Even fans of last year’s “The Hobbit: An Unexpected Journey” had to admit there were problems.
The pacing was off, the humor often fell flat and the much-vaunted “high frame rate” was more distracting than realistic. There was still much to admire about Peter Jackson’s return to J.R.R. Tolkien’s Middle-earth, but it wasn’t up to the standards he had set for himself with his “Lord of the Rings” adaptations.
Apparently, he was saving all his energy for “The Desolation of Smaug.” The second entry in Jackson’s “Hobbit” trilogy is nimble and exciting, with immersive visuals to rival anything in his previous efforts. From the twisted darkness of Mirkwood Forest to the sparkling beauty of a giant gold statue, Jackson makes sure viewers feel as if they’ve stepped into another world (with or without 3-D).
Plus, it has a spectacular dragon. Who doesn’t love that?
Jackson (co-writing with Fran Walsh, Philippa Boyens and Guillermo del Toro) pulls us right into the action, as Bilbo Baggins (Martin Freeman) and his companions continue their journey to reclaim the ancient dwarf kingdom of Erebor.
Within the first hour, they’ve met raging shape-shifter Beorn (Mikael Persbrandt) and been attacked by terrifying giant spiders. They’re also still being stalked by the Orcs from the first movie, who are determined to destroy dwarf leader Thorin Oakenshield (Richard Armitage).
While Gandalf (Ian McKellen) embarks on his own mission (which will be very important later), Bilbo and the dwarves find themselves in another elf haven, albeit a much less friendly one than their previous refuge of Rivendell. Led by the haughty King Thranduil (Lee Pace), the woodland elves imprison our heroes and refuse to help with Thorin’s quest.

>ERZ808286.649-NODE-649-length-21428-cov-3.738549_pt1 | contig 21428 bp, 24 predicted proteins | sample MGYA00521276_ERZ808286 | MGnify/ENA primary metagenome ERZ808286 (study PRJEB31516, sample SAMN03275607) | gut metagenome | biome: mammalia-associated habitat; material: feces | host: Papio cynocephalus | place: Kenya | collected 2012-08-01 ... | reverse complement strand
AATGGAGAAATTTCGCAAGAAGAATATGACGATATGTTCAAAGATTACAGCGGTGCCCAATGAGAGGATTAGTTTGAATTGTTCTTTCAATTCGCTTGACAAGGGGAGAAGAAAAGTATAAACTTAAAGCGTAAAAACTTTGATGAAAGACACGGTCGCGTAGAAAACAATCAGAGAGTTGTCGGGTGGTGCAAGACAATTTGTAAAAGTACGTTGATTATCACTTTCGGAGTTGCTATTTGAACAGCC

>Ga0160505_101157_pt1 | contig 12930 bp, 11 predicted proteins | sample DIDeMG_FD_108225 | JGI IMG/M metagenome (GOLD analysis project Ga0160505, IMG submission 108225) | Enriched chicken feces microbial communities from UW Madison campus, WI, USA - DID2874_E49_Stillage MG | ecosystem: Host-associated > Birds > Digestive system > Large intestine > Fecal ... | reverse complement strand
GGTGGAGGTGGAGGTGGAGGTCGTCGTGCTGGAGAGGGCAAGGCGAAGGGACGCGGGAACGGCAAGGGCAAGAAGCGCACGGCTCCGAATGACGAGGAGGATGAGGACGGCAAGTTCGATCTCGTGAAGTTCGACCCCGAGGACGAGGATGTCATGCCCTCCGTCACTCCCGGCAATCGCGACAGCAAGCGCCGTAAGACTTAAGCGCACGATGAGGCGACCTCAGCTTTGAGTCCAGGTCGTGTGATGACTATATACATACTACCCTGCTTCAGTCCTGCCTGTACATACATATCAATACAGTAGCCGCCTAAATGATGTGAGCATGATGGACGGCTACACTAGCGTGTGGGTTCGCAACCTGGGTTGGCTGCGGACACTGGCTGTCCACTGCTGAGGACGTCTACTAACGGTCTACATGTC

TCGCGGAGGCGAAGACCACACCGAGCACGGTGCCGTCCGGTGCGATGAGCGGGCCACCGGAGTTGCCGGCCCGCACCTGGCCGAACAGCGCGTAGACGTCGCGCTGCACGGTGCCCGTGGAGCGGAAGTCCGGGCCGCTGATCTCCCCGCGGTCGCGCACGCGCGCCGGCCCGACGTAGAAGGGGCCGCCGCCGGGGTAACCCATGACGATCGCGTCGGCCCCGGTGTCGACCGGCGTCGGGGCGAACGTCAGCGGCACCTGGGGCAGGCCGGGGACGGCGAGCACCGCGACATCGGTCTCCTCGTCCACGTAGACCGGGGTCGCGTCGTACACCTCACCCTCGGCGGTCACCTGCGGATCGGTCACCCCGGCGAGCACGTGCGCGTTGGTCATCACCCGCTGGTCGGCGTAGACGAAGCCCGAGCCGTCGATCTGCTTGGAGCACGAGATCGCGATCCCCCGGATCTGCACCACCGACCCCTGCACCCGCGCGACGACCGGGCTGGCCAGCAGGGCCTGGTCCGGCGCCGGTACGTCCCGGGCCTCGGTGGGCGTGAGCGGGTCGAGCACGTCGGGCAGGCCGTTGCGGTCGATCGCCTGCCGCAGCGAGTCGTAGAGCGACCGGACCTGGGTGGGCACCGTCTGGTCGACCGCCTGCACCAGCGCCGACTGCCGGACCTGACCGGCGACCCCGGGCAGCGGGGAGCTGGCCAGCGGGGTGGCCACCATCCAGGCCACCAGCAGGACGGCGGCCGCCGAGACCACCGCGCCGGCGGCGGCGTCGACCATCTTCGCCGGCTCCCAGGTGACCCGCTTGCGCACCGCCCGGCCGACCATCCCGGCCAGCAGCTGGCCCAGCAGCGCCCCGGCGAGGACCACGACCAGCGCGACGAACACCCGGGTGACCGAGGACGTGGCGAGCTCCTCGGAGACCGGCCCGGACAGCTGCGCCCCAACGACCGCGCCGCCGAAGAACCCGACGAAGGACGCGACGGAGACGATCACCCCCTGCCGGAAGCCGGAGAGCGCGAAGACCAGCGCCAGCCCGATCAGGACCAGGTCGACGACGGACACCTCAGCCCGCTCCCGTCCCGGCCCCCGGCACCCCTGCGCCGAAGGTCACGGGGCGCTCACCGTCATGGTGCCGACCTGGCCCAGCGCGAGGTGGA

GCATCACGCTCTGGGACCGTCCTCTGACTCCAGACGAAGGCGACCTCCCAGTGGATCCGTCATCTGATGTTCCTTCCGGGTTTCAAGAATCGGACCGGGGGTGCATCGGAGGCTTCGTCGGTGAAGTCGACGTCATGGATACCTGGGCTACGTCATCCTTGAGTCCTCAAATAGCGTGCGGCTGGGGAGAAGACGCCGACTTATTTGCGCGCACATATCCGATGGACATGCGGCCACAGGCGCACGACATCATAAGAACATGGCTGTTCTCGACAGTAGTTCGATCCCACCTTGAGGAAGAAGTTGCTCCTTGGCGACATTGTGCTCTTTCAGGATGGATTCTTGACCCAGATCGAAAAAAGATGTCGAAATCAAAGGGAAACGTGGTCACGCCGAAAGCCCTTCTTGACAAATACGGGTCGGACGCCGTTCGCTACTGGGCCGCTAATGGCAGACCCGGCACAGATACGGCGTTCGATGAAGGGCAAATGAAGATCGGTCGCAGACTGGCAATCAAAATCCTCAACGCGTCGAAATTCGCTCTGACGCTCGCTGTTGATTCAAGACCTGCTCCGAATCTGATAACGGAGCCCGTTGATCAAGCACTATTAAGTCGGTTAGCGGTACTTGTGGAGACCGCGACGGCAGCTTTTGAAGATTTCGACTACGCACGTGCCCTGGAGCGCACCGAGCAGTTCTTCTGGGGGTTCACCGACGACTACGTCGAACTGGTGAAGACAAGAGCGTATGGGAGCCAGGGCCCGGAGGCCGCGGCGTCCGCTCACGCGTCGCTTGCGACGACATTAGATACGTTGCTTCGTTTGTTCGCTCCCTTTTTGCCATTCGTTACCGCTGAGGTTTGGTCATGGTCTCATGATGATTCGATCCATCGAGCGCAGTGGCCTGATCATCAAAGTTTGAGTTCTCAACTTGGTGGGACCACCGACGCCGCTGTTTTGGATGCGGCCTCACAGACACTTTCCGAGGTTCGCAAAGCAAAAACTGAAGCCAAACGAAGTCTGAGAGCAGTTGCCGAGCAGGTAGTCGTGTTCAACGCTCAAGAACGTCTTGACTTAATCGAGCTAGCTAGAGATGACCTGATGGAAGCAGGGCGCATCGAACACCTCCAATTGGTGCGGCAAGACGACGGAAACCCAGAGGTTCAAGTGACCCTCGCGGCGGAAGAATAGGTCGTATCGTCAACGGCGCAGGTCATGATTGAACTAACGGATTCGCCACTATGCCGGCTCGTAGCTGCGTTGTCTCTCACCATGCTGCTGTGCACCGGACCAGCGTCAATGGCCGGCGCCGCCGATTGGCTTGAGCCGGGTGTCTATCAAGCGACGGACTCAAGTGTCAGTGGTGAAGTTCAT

Their lone voice of dissent comes from Tauriel (Evangeline Lilly of TV’s “Lost”), a character invented for the film, who fears that her people’s isolationism will lead to disaster.
She also takes a liking to handsome young dwarf Kili (Aidan Turner), which upsets Thranduil’s son, our old “Rings” friend Legolas (Orlando Bloom). Suddenly, we have a love triangle, and Jackson’s only serious misstep. Although Legolas doesn’t appear in print until the “Rings” trilogy, his inclusion in this prequel makes sense, since it was Tolkien himself who made him a prince of the woodland realm.
Even Tauriel’s presence is welcome, since there are NO women in “The Hobbit” as written. Lilly was born to play an elf, and she’s at her best when Tauriel gets to be a morally authoritative warrior. Unfortunately, she wastes a lot of time worrying about cute boys when she should be killing Orcs and arguing with Thranduil. This isn’t “Twilight.” Nobody cares who Legolas is taking to the prom.
As always in Middle-earth, there is still hope. “Desolation of Smaug” gets back into gear when the company arrives at a beautifully detailed Lake-town and, finally, Erebor.
The dragon Smaug (voiced and motion-captured by Benedict Cumberbatch) is everything an audience could hope for, and his confrontation with Bilbo is scary and thrilling. Tolkien’s dragons are smart, and Smaug is as much an egotistical sociopath as he is a fire-breathing menace. Once the battle for the treasure hoard commences, it drags on about 20 minutes too long, but it’s too much fun to complain about.
By the end, the only real frustration is that it’s over already, with a cliffhanger that guarantees an even faster ride when “There and Back Again” comes out next December. With any luck, there won’t be time for clumsy romantic interludes. Everyone — including Tauriel — has world-saving to do.